Remains of an old lumber mill.
The Stametz Dam was built 150 years ago.
Small falls along the trail.
The rock formations are so much fun to see and hike through.
This dam was built by the CCC during the Great Depression.
This beautiful lake was formed when the dam was built.
“Great things never came from comfort zones.” ―Anonymous
One of the most beautiful areas in the Pocono Mountains is the Delaware Water Gap, where 40 miles of the Delaware River run between high bluffs and forested shores. It has beckoned visitors to the Pocono Mountains for centuries and is known as the Gateway to the Poconos. The Delaware Water Gap National Recreation Area is a wonderful place to canoe, kayak, camp, fish and hike. It’s full of beautiful waterfalls and stunning vistas to enjoy. The DWG is situated within the most densely populated region of the United States and provides a unique opportunity to experience tranquil landscapes. Interstate 80 runs through the gap and has to be the most beautiful view from any highway I’ve seen.
“Take only memories, leave only footprints” -Chief Seattle
The house we are staying at in Lake Harmony is on the eastern edge of Hickory Run State Park. The park offers over 40 miles of beautiful hiking trails. Many of the trails were old roads from the towns of Hickory Run and Saylorsville that flourished in the area between 1830 and 1900.
“Like all great travelers, I have seen more than I remember and remember more than I have seen.” ~Benjamin Disraeli
After getting settled into our rental, which will be home for the next four weeks, we did a little exploring close to home. Hickory Run State Park is literally at our doorstep and has 40 miles of trails to explore. The most unique place in the park is the boulder field. Hickory Run Boulder Field is a product of glaciation, believed to have formed 20,000 years ago. The boulder field is about 16 acres in size and measures approximately 400 feet by 1,800 feet and 10-12 feet deep. It’s said to be the largest boulder field of its kind in all of the Appalachian Mountains.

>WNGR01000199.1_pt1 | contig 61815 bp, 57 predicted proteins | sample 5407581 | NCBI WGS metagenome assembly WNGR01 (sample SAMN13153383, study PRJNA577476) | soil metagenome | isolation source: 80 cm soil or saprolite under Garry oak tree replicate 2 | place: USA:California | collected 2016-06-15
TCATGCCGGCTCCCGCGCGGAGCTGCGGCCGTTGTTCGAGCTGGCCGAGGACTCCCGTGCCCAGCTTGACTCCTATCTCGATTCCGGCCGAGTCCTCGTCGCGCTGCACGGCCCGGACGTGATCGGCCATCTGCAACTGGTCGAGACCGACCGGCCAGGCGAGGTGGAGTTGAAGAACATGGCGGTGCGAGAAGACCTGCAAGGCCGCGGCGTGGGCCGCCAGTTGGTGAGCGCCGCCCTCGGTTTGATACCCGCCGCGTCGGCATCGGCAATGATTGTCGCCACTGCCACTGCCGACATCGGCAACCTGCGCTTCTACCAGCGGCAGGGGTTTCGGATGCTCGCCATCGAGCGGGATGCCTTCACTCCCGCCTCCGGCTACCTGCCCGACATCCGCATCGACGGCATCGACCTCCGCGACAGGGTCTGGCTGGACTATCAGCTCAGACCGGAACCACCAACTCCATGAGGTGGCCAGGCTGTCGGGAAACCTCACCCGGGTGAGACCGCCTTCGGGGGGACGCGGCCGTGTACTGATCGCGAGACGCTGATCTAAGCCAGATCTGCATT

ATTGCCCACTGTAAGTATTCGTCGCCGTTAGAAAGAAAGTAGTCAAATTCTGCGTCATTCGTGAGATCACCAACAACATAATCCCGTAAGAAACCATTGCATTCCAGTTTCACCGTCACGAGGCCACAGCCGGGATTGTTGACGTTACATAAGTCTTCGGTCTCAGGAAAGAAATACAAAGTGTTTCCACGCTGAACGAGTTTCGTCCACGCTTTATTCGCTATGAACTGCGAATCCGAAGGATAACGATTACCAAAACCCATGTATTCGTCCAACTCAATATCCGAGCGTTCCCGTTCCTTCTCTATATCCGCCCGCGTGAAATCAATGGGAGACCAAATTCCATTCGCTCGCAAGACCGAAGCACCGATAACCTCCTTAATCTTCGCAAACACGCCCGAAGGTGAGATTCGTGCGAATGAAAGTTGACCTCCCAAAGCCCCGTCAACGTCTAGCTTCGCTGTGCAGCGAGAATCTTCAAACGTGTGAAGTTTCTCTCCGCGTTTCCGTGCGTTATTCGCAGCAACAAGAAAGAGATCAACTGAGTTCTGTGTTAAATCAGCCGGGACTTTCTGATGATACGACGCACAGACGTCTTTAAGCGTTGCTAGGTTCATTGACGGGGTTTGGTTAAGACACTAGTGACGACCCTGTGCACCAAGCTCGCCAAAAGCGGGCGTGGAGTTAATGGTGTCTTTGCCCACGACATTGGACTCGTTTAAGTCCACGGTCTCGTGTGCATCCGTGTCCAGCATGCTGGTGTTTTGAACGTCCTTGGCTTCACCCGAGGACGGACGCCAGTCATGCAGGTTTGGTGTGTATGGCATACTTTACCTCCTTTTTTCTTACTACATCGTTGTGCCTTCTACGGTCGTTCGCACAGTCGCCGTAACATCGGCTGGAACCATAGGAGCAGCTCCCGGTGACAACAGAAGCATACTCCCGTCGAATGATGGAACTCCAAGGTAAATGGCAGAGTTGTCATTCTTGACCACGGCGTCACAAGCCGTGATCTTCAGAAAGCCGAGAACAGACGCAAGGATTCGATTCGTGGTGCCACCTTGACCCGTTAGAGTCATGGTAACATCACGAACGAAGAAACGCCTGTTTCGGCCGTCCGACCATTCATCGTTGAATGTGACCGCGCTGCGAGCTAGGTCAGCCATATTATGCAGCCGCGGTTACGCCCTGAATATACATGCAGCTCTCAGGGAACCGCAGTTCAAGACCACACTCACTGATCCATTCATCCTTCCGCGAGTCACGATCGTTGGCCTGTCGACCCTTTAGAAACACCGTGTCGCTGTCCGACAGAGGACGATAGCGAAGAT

“Two sounds of autumn are unmistakable…the hurrying rustle of crisp leaves blown along the street…by a gusty wind, and the gabble of a flock of migrating geese.” –Hal Borland
We decided this year we would spend some transitional time in Pennsylvania after putting up The Pearl and returning to Texas. The Pocono Mountains are about an hour east of our son Kyle and full of waterfalls, hiking and interesting little towns to explore. We hope to enjoy the fall watching the leaves change and exploring another beautiful part of our country.
“How beautifully leaves grow old. How full of light and color are their last days.” –John Burroughs
It’s that time of year again…fall has arrived in upstate New York. The temperatures are dropping and the days are getting shorter, so it’s time to begin our migration south. September seemed a little cooler and wetter this year, and the trees have really gotten pretty. The hills around Ithaca and our marina are gorgeous. I like the fiery red trees the best…they are truly breathtaking.